Land system map contribution to species distribution modeling

Performance of species distribution models with climate and land input

Overall, the models with both climate variables and land cover/system maps have the highest predictive ability (Fig. 4), except for two species (i.e., Lophophanes cristatus and Corvus corax) of which the highest TSS appear in models with only climate variables. Models with the second highest TSS are calibrated with climate variables only and no land cover/system maps. Models with the lowest TSS appear to be using land cover/system maps only and no climate variables. Interestingly, climate variables are visibly dominant in these models, while the inclusion of land cover/system maps with climate variables only marginally improves TSS. However, for models without climate variables, the TSS when using the land system classification remains the highest. For five species, the land system map can improve the model’s predictive ability up to a useful TSS (> 0.3) while models with land cover maps only generate poor TSS (< 0.3) hence not reported in the figure. For the remaining species, the gap in predictive ability between models calibrated with land system map and land cover maps can be as large as 50%, with TSS increasing from 0.34 to 0.53 (e.g., Columba oenas), and 38% from 0.30 to 0.42 (e.g., Tyto alba).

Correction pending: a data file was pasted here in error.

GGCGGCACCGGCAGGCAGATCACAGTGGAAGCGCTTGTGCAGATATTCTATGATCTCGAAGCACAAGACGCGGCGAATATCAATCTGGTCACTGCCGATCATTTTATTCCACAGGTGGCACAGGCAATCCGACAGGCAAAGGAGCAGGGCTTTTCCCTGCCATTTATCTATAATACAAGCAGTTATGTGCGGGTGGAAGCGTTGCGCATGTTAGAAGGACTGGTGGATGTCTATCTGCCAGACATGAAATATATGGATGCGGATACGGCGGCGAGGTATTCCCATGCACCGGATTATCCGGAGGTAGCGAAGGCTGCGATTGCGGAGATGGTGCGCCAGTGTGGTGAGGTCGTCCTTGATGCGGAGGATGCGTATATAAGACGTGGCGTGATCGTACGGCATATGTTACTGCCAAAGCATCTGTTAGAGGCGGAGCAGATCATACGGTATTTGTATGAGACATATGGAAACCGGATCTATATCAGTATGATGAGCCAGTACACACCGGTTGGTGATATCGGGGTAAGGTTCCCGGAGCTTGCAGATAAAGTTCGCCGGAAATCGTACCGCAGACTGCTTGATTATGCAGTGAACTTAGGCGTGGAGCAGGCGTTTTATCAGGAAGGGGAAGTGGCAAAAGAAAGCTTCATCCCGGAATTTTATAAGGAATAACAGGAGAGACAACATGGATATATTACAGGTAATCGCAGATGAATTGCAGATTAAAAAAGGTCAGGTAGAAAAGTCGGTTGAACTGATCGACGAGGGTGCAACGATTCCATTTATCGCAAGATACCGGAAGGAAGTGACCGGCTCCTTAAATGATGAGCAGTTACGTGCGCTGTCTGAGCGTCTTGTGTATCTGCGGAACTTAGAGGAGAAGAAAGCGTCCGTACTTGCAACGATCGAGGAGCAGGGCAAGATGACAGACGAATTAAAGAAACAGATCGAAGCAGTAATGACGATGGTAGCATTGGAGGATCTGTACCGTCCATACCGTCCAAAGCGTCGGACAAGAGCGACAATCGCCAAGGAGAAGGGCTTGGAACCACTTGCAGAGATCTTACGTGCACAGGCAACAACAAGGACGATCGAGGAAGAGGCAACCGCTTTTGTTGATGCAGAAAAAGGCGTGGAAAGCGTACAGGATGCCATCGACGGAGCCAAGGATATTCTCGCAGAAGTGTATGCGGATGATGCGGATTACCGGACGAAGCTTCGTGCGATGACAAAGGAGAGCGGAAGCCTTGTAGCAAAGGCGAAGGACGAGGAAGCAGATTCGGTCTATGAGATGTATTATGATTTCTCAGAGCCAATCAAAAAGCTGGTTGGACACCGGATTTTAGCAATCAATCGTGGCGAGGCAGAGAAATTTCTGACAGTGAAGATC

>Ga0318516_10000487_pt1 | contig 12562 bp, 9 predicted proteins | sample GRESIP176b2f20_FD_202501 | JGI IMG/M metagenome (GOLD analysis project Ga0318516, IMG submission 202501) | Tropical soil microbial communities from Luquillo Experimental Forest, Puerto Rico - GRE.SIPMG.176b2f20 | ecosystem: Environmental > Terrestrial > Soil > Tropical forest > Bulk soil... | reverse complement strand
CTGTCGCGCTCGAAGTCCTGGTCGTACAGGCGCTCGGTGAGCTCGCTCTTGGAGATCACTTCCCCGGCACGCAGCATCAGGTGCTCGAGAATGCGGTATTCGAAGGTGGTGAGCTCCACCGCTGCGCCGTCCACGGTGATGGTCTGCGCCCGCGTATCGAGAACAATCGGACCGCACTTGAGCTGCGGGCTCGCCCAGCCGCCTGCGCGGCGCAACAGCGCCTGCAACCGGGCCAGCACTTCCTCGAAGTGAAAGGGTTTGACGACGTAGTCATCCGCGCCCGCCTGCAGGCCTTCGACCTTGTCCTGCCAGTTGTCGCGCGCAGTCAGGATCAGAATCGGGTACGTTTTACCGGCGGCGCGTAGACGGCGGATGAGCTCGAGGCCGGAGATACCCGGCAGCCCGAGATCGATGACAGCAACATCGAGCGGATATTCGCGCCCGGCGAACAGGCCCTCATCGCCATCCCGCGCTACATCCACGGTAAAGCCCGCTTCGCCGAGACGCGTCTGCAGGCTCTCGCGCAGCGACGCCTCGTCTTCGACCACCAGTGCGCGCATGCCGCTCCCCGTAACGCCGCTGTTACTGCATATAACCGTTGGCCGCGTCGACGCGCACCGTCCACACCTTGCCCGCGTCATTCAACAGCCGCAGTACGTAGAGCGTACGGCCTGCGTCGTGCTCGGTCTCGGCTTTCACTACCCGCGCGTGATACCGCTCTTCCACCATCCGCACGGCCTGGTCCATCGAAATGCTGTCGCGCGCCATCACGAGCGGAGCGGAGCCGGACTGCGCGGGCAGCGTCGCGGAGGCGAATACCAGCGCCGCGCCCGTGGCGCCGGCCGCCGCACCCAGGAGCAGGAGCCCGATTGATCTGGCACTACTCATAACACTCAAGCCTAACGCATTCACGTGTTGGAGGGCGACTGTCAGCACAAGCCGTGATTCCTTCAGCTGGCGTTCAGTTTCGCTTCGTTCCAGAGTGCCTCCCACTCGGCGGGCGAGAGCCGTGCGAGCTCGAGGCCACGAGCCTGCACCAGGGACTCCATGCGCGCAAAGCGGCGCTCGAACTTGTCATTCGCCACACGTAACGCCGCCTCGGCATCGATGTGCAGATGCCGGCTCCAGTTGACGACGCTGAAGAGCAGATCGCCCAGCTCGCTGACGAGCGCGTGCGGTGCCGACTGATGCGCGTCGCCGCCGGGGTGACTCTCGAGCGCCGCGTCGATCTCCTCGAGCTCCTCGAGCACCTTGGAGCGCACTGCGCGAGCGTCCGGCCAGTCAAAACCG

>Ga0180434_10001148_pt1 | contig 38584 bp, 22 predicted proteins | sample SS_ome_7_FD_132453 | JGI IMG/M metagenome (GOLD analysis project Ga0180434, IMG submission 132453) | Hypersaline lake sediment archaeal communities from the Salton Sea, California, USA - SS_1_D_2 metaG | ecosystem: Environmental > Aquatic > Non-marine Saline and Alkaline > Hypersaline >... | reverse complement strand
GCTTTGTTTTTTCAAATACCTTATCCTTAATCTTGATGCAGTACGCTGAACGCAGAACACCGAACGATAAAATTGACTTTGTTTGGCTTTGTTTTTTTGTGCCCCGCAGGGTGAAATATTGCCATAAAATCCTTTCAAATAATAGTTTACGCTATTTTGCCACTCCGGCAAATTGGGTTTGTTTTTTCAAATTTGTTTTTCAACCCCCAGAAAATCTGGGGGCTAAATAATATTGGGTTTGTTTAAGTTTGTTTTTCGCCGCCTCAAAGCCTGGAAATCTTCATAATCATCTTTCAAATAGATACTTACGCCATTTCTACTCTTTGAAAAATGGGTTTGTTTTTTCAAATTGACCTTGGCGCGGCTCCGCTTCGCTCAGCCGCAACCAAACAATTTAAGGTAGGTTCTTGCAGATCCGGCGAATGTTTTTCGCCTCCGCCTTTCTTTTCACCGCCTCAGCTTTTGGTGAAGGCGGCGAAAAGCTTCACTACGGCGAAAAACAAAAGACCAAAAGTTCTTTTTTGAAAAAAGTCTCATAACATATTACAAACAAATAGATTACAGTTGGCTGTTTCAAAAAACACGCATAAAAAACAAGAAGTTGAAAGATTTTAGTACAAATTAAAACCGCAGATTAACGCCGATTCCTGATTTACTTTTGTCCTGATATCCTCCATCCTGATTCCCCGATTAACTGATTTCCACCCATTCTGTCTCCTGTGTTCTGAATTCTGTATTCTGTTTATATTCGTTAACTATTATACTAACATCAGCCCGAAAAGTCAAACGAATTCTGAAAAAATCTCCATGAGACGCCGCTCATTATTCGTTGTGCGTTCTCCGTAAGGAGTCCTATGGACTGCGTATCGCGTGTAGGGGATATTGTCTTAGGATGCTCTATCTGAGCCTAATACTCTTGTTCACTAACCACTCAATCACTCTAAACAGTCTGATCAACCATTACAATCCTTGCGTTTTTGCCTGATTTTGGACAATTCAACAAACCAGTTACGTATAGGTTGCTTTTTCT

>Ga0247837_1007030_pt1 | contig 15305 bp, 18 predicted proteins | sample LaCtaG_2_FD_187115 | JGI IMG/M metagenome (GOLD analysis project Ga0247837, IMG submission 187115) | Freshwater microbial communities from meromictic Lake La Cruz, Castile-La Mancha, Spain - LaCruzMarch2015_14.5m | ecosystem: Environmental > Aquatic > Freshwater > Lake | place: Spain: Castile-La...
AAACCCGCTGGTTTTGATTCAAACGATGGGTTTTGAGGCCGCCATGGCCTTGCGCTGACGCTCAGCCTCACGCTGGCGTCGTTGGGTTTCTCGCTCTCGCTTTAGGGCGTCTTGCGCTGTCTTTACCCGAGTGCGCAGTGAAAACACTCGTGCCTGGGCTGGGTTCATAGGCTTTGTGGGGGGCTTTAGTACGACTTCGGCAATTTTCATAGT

Fig. 4
figure 4

True Skill Statistic (TSS) of selected bird species using ensemble of species distribution models calibrated with different environmental variables. Models with TSS < 0.3 are not reported in the figure. Species are ordered as: sensitive to forest management (Columba oenas, Dendrocopos major, Lophophanes cristatus); sensitive to agricultural land-use intensity (Alauda arvensis, Motacilla flava, Tyto alba); and three generalist species (Corvus corax, Hirundo rustica, and Phoenicurus phoenicurus)